Benjamin Franklin: The Scientist
|Retiring early from the printing industry, Benjamin Franklin
was destined to achieve international fame through his experiments
Franklin, ever curious and inquisitive, became interested in the
natural phenomenon known as electricity after witnessing
demonstrations about static charge and the Leyden Jar.
Consequently, he contacted Peter Collinson, a friend from London,
and asked him to procure glass tubes and data on the procedure of
electrical experiments. Rubbing the glass tubes with silk, Benjamin
was able to generate a static charge that could be used in his many
Franklin was among the first to suggest that lightning was merely naturally-occurring electricity and that it could be drawn from the clouds. To prove this conjecture, he set up tall, pointed rods that provided an easy path for the electricity of lightning to follow. In France, these "Philadelphia experiments" were duplicated for the king and his court. Eventually, these pointed rods were modified to serve as lightning rods designed to protect people's dwellings. By channeling the electricity of lightning strikes through a safe route to the ground, lightning rods eliminated the threat of fires.
A scientist and his discovery
In 1752, Franklin performed his famous kite experiment with the aid of his twenty-one year old son, William. The kite was constructed with a sharp metallic wire situated on top, and at the end of the kite string, the scientist tied a silk ribbon to which a key was fastened. On a stormy day, lightning struck the kite, and electricity streamed down toward the key, presenting the final proof of lightning's electrical nature. Miraculously, the charge was not strong enough to be fatal to the observing father and son. Under normal circumstances, a lightning strike would have instantly killed the individuals bold enough to fly a kite during the heart of a thunderstorm. However, Benjamin seemed only dimly aware of the experiment's potential danger. In fact, there were numerous instances in which an experimenting Benjamin only narrowly escaped death. Once, he attempted to kill his Christmas turkey by administering an electrical shock. Accidentally, Franklin made contact with the current. The inventor's body immediately erupted into seizures but, after a while, Benjamin managed to recover.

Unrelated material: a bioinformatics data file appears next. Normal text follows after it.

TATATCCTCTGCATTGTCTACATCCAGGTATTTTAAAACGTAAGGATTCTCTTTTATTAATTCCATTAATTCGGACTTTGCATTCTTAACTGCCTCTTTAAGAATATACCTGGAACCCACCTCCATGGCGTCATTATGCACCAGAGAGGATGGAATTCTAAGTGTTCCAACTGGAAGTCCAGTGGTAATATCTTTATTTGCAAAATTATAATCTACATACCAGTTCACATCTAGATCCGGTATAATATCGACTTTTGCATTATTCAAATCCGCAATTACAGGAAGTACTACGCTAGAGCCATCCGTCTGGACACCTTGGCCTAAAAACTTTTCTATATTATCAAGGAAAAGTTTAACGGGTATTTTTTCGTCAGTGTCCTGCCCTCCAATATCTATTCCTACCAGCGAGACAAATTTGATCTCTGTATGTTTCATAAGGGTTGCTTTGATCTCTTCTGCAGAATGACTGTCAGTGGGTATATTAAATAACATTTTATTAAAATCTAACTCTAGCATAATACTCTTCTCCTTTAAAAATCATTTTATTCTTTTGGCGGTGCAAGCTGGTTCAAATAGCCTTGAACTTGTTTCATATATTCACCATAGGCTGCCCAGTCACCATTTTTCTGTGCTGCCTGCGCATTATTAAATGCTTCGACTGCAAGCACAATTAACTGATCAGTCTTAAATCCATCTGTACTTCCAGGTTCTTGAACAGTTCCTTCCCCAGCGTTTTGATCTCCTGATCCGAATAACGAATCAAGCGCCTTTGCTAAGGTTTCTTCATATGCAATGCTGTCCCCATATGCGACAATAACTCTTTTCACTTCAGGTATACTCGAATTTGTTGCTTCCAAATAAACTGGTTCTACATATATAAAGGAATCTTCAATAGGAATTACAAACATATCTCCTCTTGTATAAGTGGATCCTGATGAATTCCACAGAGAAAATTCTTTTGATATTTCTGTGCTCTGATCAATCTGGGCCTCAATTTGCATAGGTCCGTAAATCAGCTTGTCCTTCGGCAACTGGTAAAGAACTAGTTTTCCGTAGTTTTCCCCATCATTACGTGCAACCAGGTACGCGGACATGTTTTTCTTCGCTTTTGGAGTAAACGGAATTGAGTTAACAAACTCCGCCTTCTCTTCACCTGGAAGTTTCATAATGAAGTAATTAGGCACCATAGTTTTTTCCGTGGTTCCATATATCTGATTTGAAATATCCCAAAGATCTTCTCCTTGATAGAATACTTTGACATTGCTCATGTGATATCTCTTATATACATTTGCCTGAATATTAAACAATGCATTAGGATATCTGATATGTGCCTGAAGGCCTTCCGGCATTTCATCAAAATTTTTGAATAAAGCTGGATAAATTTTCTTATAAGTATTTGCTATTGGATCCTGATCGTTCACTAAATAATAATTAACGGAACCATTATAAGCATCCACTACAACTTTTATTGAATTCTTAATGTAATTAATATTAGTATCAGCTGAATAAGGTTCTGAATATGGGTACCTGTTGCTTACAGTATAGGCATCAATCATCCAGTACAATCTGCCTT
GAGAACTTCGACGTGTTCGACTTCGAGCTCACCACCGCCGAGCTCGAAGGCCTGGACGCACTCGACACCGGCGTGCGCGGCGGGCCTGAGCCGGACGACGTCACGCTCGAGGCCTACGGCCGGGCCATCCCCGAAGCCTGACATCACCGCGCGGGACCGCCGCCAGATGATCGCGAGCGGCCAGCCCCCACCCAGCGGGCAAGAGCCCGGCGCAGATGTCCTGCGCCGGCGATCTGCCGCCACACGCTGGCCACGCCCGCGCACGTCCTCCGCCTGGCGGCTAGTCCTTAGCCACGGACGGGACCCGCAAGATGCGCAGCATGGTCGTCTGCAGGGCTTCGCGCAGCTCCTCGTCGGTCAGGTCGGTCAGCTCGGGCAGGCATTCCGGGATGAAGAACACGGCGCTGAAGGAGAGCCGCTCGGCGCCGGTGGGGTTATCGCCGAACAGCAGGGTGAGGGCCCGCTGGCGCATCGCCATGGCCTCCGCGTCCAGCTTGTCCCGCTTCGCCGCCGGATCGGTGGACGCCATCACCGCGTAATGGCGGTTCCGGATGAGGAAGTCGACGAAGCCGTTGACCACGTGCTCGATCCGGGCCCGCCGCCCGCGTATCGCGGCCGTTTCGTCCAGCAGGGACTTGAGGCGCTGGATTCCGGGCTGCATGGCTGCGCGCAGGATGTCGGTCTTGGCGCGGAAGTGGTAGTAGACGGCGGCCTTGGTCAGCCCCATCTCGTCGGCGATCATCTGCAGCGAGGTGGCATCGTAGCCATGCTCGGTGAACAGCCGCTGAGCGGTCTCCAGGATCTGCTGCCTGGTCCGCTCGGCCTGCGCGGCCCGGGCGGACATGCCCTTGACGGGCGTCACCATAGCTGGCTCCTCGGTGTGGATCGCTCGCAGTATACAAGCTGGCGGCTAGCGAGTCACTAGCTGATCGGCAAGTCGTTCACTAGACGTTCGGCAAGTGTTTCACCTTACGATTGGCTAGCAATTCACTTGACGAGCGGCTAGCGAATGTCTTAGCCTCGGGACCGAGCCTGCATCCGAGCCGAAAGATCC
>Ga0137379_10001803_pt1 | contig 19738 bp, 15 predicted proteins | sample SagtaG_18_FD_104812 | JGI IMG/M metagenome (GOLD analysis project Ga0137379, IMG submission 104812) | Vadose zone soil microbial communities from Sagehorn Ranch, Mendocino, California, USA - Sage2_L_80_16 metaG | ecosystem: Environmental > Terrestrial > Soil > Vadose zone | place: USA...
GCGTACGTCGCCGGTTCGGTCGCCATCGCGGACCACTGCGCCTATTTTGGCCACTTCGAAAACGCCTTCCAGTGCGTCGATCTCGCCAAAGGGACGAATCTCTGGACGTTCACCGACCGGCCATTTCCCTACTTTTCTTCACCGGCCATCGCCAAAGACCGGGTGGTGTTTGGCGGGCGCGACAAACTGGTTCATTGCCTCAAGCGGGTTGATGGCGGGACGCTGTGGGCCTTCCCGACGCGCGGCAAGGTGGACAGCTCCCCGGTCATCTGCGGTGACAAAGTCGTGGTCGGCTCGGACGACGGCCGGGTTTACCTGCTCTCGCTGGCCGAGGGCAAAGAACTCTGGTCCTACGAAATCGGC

The legendary kite experiment
In any event, Franklin's electrical experiments brought him instant fame and, by sheer good fortune, Benjamin managed to survive his own inquisitiveness. Crowds of gawkers began to gather around his Philadelphian residence, hoping to catch a glimpse of the wizard of electricity. Franklin had transformed electricity from a mere curiosity into a field of scientific study, exerting significant influence on both the theoretical and experimental aspects of the phenomenon. As a testament to his pioneering research, most of the electrical terms we use today, such as battery, positive/negative, and charge, were originally coined by Franklin. For his efforts, Benjamin received honorary degrees from Harvard College, Yale College, and the College of William & Mary. The prestigious Royal Society in London recognized Franklin with a gold medal in 1753 and inducted him as a member in 1756. Such an honor was rarely bestowed upon an individual from fledgling colonial America, where scientific research had not yet been fully developed. What made the achievement even more remarkable was the fact that Franklin had no formal education in the sciences, relying purely on his personal intellect and curiosity. Despite the accolades, Franklin remained modest. He even refused to patent the lightning rod or attempt to profit from it.
While electricity brought him international acclaim, the brilliant Franklin investigated a variety of other sciences as well. Throughout his life, Benjamin studied the weather and proposed models to describe the progression of storm systems across the continent of North America. He also examined medicine under his own initiative. In fact, Franklin invented the medical instrument known as a catheter in order to treat his ill brother and even formulated theories about human circulation. Not wanting to see valuable arable land wasted, the Philadelphia inventor sponsored experiments designed to improve agricultural techniques and insisted that agricultural sciences be included in the curriculum at his Academy of Pennsylvania.
In short, Franklin's genius mastered each and every endeavor that he put his mind to, and, as the imminent colonial conflicts would prove, this included politics.